smiley32.gif

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Tried responding to the original article but it got lost as I hadn't signed in.

The article is correct in so far as anybody with a private pension draws it at the appointed time without reference to the individual's employment status. All pension contributions have however been paid by the individual, his employer will not have contributed.

Private sector company pensions are different, and we paid contributions just as you do. My pension would be suspended if I worked for any company within the group. I could however go and work for a competitor and continue to draw my pension.

Despite the apparent absurdity I can see some logic behind the ruling. My company also contributed to my pension, as the taxpayer does to all public service pensions. Also, the company has to continue contributing to my pension after I have retired and am drawing my pension, again as the taxpayer does for all public service pensions. There is therefore some logic in the company saying they will not pay a pension at the same time as they are paying that individual a salary. Why should the public sector be different? Note: The pension would increase whilst suspended either by RPI, if already at the statutory limit, or by the more generous scheme rules if below the statutory limit.

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People talk about our pensions as though we don't pay for them...I am incredulous.

Sorry to be a pain in the rear, but in reality you don't. A Police pension costs around 36-37% of pensionable pay. You pay 11%. Yes it is a contribution towards a pension but in reality it only covers a small percentage of the total (my maths is dodgy, but around 30%?). The public purse picks up the other 70%.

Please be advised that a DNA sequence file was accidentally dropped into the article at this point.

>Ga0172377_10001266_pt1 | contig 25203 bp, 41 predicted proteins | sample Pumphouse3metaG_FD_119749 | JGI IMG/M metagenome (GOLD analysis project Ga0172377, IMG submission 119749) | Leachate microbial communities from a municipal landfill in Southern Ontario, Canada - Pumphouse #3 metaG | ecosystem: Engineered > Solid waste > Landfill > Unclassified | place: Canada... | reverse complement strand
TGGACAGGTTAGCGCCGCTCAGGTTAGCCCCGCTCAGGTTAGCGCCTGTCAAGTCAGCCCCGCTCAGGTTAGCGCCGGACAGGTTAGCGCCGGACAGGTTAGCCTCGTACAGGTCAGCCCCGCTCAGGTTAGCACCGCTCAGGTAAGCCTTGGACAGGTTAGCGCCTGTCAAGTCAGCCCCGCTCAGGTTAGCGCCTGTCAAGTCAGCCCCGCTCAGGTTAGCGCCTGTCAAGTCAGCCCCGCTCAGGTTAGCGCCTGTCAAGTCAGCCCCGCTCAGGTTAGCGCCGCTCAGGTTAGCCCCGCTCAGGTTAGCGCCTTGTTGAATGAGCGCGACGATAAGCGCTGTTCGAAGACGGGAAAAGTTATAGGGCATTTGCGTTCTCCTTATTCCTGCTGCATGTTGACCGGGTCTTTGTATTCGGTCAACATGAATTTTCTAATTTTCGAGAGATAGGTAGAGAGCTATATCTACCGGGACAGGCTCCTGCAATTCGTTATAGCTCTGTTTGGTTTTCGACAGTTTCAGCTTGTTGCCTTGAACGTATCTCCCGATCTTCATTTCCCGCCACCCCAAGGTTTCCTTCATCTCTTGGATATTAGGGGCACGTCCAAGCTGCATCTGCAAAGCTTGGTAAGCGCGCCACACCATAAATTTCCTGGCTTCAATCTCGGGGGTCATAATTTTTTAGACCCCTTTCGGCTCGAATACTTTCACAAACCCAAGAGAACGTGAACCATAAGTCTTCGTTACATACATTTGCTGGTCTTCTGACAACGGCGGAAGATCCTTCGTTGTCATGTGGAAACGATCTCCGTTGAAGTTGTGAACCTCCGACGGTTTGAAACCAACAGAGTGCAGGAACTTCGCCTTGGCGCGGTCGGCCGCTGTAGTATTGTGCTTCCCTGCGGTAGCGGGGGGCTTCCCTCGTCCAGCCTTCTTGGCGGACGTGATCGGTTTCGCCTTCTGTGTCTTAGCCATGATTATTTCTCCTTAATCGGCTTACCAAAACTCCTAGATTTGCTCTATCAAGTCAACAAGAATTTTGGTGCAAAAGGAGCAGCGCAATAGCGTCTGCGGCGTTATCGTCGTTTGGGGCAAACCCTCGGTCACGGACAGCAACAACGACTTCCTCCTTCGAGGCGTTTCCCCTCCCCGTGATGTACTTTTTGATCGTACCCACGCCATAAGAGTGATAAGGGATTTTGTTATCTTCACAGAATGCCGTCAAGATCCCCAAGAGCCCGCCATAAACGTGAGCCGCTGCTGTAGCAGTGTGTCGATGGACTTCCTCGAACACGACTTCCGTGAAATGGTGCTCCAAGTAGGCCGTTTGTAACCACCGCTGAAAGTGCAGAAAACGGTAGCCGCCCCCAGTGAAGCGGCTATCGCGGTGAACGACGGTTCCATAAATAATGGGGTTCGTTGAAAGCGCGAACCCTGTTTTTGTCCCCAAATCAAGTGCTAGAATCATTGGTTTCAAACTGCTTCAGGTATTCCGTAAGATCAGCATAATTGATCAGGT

I have absolutely no issue with this, it's what you signed up for, particularly as my Grandfather managed to draw 49 years (50-99 years of age).

I do have an issue when Officers say they pay for their pension. The facts are they pay a partial contribution.

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And the point is..... what? An officer pays 11% of their salary for 30 years and then gets a pension. A vacancy arises in the police for a non-officer job. Someone gets that job. Cost to the tax payers = 1 x Police Pension + 1 x Salary What difference does it make if the same person gets the pension and the salary or one gets the pension and another the salary? The cost is just the same.

I think the point being, why not keep the Police Officer employed to do the job, rather than retire them and then re-employ them? I suppose what grates with the public is it is often said by officers that after 30 to 35 years of working they are unable to continue the role, however on this evidence they can continue to offer a valuable service to the Police. Perhaps if the Police were asked to work, say 40 years with the last 5-10 years covering some of the roles in this article then the pension contributions etc would be more realistic to what is received upon retirement.